"We shouldn't wait for disaster. We should act in a preventive way, and the time is now." He said he foresaw no major problems with advancing this proposal through the legislative machinery, and expressed hope for a rapid solution "so the pharmaceutical industry knows what lies ahead."

German Socialist Dagmar Roth-Behrendt, one of the heavyweights re-elected to the new parliament, accused the EU member countries of moving very slowly on pharmacovigilance, particularly on contentious issues such as a central database.

UK Socialist Linda McAvan, who has been appointed by the committee to draft the parliament's report on pharmacovigilance, insisted that the upcoming discussions should focus on patient safety, and "not on who should be on committees, as the Council discussions seem to be obsessed with." She also said the scheme would need proper funding.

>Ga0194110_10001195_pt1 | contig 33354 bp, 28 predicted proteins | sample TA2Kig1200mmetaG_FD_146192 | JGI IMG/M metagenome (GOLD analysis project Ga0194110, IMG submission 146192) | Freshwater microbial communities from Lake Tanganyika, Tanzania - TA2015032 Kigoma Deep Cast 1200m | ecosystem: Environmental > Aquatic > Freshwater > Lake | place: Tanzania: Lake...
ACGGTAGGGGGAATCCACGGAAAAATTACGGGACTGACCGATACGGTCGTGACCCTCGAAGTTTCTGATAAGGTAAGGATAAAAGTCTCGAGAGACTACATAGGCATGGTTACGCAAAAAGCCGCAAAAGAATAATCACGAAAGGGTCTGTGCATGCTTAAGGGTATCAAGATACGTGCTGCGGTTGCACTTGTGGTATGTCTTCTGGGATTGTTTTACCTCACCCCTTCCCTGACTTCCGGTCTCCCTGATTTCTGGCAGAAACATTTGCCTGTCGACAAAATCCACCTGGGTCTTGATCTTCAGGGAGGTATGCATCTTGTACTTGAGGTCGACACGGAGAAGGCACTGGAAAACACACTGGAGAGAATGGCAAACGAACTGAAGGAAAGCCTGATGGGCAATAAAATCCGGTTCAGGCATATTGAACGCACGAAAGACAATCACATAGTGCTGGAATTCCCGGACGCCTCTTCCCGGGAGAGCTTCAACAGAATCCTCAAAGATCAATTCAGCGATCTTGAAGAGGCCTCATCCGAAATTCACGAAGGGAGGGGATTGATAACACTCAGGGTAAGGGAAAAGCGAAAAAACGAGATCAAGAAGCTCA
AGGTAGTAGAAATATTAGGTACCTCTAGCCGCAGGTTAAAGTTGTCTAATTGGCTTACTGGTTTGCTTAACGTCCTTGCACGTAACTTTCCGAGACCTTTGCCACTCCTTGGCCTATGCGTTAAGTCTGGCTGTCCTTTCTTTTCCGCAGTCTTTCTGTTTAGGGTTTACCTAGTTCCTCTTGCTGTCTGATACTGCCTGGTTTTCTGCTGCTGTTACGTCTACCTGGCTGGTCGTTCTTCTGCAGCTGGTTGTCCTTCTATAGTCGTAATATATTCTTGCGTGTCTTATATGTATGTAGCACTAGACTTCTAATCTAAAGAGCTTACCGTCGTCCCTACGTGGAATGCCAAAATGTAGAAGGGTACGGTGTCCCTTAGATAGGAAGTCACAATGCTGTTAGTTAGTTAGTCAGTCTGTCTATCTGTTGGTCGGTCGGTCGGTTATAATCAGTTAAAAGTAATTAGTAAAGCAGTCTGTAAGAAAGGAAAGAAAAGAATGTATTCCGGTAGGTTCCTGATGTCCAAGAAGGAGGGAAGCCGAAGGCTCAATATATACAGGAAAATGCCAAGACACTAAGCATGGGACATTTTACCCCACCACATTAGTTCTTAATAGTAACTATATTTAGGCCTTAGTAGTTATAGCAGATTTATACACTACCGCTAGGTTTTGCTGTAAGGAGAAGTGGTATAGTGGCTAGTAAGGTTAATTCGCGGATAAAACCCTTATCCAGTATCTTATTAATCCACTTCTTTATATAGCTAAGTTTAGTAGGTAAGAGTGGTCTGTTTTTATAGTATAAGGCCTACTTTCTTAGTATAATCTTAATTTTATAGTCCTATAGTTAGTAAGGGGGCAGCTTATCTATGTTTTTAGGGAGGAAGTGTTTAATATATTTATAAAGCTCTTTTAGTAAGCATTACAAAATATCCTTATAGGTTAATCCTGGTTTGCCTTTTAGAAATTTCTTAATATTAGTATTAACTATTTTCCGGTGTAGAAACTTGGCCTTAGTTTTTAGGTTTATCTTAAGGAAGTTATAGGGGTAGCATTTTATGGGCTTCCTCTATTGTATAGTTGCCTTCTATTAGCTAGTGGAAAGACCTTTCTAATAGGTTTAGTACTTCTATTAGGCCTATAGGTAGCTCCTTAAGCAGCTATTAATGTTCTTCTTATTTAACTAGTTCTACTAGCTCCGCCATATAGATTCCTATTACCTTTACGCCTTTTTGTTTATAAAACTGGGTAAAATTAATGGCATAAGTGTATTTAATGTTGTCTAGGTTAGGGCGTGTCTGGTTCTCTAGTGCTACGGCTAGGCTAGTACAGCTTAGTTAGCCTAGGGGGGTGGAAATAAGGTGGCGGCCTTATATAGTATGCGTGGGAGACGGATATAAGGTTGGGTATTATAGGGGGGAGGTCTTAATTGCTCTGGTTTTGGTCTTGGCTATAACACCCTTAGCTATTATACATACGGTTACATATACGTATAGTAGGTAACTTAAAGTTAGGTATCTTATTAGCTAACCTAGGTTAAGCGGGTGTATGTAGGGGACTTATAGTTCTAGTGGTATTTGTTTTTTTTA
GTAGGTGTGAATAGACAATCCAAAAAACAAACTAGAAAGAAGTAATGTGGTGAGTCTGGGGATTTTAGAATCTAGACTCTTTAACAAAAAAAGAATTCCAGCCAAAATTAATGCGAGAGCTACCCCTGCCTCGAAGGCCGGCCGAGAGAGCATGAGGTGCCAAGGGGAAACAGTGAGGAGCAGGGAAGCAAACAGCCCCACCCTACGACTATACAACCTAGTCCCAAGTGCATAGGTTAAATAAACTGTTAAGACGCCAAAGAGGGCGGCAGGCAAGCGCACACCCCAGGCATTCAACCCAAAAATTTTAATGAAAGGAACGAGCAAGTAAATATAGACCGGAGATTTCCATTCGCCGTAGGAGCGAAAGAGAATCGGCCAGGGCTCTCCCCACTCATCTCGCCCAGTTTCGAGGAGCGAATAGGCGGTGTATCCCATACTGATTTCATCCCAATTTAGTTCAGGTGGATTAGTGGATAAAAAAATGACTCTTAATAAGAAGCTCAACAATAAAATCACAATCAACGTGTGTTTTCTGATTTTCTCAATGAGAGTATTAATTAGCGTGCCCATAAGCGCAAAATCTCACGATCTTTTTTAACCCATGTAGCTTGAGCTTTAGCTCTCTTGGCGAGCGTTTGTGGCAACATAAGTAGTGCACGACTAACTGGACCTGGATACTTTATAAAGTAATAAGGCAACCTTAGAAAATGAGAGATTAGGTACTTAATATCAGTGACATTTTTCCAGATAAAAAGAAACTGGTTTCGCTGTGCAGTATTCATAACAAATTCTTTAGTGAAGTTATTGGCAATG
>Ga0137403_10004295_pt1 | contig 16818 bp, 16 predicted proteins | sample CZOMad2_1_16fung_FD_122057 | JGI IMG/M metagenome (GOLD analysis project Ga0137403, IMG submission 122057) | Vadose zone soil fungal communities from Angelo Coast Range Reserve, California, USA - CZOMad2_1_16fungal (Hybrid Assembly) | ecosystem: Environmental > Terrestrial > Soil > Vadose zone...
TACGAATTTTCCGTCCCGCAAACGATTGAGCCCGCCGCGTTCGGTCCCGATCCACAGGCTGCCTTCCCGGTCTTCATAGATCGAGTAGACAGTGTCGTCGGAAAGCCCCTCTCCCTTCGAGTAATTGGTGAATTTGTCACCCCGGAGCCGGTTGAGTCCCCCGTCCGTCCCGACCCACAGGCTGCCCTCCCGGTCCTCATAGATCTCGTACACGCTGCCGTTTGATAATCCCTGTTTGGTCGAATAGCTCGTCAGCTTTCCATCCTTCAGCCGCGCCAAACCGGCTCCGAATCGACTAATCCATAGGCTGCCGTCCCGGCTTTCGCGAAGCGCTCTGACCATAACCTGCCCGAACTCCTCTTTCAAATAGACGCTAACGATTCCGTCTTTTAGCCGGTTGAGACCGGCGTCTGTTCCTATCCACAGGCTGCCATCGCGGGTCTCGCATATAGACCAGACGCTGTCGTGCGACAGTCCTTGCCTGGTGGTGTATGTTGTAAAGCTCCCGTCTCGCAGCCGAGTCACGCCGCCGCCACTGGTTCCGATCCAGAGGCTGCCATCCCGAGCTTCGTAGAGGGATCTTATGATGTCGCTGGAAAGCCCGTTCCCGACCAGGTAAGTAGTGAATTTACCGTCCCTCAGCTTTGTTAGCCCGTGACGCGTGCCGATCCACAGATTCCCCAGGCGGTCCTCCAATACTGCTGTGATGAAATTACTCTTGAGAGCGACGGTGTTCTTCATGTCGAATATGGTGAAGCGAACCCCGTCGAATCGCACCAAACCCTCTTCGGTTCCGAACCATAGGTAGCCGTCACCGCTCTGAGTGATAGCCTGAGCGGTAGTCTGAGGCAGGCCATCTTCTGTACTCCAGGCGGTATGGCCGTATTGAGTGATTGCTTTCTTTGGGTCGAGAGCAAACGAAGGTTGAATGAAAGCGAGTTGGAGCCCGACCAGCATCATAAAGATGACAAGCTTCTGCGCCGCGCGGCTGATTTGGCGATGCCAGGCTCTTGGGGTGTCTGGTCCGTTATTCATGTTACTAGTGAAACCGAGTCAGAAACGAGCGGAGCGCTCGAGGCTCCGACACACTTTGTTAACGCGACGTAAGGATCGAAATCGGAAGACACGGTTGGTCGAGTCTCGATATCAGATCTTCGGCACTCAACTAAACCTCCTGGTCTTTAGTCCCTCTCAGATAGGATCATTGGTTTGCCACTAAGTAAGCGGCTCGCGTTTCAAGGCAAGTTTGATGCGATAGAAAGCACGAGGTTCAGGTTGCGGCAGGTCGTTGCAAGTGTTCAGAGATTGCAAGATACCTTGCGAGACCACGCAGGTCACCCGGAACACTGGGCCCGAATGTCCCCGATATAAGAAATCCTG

McAvan, whose influence has been strengthened further by the fact that her party has also appointed her its senior spokesman on the committee, is another veteran of the parliament. She has shown understanding in the past for drug industry issues. Back in 2007, during tense discussions of the EU's new rules to ease the marketing rights across Europe of advanced medicines, she came out strongly in support of the proposal in crucial votes.

The pharmaceutical industry in Europe will welcome the sound of the voice of reason in the discussions of the complex and sensitive subject over the coming months.

Related Content
© 2024 MJH Life Sciences

All rights reserved.